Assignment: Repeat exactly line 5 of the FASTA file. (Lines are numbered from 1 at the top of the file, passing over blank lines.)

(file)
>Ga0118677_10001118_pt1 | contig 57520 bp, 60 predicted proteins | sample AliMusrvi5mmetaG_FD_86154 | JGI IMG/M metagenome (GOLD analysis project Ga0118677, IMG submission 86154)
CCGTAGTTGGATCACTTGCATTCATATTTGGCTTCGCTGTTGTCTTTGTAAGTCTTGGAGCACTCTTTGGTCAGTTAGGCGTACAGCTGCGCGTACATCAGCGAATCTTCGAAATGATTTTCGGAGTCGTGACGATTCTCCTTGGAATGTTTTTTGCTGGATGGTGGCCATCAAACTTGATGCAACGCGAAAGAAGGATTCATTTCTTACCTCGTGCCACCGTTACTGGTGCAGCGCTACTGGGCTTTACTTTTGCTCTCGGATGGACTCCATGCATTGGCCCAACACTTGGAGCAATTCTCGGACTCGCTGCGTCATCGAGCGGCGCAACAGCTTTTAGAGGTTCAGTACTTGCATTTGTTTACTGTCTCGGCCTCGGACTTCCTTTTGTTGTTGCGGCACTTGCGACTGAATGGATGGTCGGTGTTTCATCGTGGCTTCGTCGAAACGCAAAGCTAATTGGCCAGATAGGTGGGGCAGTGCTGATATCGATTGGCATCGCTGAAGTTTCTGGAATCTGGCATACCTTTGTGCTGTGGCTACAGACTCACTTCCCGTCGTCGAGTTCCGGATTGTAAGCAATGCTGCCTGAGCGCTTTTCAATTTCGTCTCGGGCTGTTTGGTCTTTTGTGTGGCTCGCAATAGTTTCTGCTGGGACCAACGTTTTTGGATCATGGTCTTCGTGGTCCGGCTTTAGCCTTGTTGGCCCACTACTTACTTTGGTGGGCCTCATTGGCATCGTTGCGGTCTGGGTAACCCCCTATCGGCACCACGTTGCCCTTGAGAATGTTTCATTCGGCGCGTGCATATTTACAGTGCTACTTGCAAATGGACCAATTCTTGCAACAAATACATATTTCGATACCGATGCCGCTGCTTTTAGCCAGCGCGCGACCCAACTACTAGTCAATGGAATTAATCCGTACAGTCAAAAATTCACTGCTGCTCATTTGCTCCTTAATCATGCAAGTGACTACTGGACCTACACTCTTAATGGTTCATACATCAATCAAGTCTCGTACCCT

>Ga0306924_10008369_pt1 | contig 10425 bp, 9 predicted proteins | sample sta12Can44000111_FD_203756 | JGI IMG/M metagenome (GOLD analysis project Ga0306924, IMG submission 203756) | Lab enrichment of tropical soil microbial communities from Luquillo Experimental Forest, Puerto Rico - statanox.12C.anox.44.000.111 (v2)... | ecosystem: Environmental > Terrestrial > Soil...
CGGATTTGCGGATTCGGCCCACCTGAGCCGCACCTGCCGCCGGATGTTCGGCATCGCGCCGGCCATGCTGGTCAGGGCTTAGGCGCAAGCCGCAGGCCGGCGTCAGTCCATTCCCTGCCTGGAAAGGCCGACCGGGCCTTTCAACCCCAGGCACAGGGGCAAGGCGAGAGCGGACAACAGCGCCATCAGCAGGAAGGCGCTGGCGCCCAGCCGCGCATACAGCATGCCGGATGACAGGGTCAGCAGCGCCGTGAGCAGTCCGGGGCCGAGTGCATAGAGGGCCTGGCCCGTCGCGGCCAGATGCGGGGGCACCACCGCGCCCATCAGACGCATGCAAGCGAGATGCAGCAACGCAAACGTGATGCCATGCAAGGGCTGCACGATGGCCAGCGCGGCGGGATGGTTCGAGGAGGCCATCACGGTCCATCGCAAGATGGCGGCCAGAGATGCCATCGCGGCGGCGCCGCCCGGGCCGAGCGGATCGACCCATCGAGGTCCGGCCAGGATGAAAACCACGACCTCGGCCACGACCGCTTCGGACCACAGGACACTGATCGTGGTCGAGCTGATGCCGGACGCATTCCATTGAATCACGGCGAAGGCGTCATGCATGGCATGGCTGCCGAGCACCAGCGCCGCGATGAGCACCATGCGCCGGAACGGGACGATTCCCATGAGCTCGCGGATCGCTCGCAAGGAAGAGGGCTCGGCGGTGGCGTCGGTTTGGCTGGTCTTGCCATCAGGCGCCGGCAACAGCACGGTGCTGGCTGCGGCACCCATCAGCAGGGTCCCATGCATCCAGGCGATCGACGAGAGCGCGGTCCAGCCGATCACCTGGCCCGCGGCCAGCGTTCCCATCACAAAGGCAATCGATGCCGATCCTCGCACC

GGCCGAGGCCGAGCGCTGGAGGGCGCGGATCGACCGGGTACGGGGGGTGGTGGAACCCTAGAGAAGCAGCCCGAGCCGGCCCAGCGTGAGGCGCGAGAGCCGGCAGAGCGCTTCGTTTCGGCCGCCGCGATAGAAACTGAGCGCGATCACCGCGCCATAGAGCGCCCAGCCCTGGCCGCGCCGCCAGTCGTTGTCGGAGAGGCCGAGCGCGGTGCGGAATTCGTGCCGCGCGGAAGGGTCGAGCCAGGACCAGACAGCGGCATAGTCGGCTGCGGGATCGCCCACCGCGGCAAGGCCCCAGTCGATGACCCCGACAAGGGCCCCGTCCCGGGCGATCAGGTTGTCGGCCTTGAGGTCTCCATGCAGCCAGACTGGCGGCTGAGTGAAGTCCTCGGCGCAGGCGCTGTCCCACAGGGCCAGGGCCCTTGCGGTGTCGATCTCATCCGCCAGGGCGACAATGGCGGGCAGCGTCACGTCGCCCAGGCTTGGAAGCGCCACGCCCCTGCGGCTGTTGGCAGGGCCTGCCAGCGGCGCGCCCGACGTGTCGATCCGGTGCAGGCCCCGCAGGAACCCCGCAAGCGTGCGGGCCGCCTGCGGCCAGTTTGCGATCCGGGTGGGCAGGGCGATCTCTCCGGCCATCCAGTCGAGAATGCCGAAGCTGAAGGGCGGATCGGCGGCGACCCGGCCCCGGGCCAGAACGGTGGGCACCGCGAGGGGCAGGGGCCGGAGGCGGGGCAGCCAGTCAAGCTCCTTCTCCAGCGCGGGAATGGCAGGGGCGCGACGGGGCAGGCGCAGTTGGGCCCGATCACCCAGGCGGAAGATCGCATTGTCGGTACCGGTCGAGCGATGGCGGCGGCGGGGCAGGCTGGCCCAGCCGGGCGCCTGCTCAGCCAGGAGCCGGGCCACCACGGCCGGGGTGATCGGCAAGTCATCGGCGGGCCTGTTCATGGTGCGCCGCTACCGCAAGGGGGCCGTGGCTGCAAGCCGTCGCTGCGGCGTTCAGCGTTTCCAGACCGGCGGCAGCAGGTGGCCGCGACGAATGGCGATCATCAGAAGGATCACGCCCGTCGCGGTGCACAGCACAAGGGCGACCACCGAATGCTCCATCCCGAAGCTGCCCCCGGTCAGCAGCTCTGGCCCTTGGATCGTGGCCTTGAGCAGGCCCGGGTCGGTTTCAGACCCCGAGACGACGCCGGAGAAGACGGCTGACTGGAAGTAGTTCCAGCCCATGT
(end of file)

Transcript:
GGCCGAGGCCGAGCGCTGGAGGGCGCGGATCGACCGGGTACGGGGGGTGGTGGAACCCTAGAGAAGCAGCCCGAGCCGGCCCAGCGTGAGGCGCGAGAGCCGGCAGAGCGCTTCGTTTCGGCCGCCGCGATAGAAACTGAGCGCGATCACCGCGCCATAGAGCGCCCAGCCCTGGCCGCGCCGCCAGTCGTTGTCGGAGAGGCCGAGCGCGGTGCGGAATTCGTGCCGCGCGGAAGGGTCGAGCCAGGACCAGACAGCGGCATAGTCGGCTGCGGGATCGCCCACCGCGGCAAGGCCCCAGTCGATGACCCCGACAAGGGCCCCGTCCCGGGCGATCAGGTTGTCGGCCTTGAGGTCTCCATGCAGCCAGACTGGCGGCTGAGTGAAGTCCTCGGCGCAGGCGCTGTCCCACAGGGCCAGGGCCCTTGCGGTGTCGATCTCATCCGCCAGGGCGACAATGGCGGGCAGCGTCACGTCGCCCAGGCTTGGAAGCGCCACGCCCCTGCGGCTGTTGGCAGGGCCTGCCAGCGGCGCGCCCGACGTGTCGATCCGGTGCAGGCCCCGCAGGAACCCCGCAAGCGTGCGGGCCGCCTGCGGCCAGTTTGCGATCCGGGTGGGCAGGGCGATCTCTCCGGCCATCCAGTCGAGAATGCCGAAGCTGAAGGGCGGATCGGCGGCGACCCGGCCCCGGGCCAGAACGGTGGGCACCGCGAGGGGCAGGGGCCGGAGGCGGGGCAGCCAGTCAAGCTCCTTCTCCAGCGCGGGAATGGCAGGGGCGCGACGGGGCAGGCGCAGTTGGGCCCGATCACCCAGGCGGAAGATCGCATTGTCGGTACCGGTCGAGCGATGGCGGCGGCGGGGCAGGCTGGCCCAGCCGGGCGCCTGCTCAGCCAGGAGCCGGGCCACCACGGCCGGGGTGATCGGCAAGTCATCGGCGGGCCTGTTCATGGTGCGCCGCTACCGCAAGGGGGCCGTGGCTGCAAGCCGTCGCTGCGGCGTTCAGCGTTTCCAGACCGGCGGCAGCAGGTGGCCGCGACGAATGGCGATCATCAGAAGGATCACGCCCGTCGCGGTGCACAGCACAAGGGCGACCACCGAATGCTCCATCCCGAAGCTGCCCCCGGTCAGCAGCTCTGGCCCTTGGATCGTGGCCTTGAGCAGGCCCGGGTCGGTTTCAGACCCCGAGACGACGCCGGAGAAGACGGCTGACTGGAAGTAGTTCCAGCCCATGT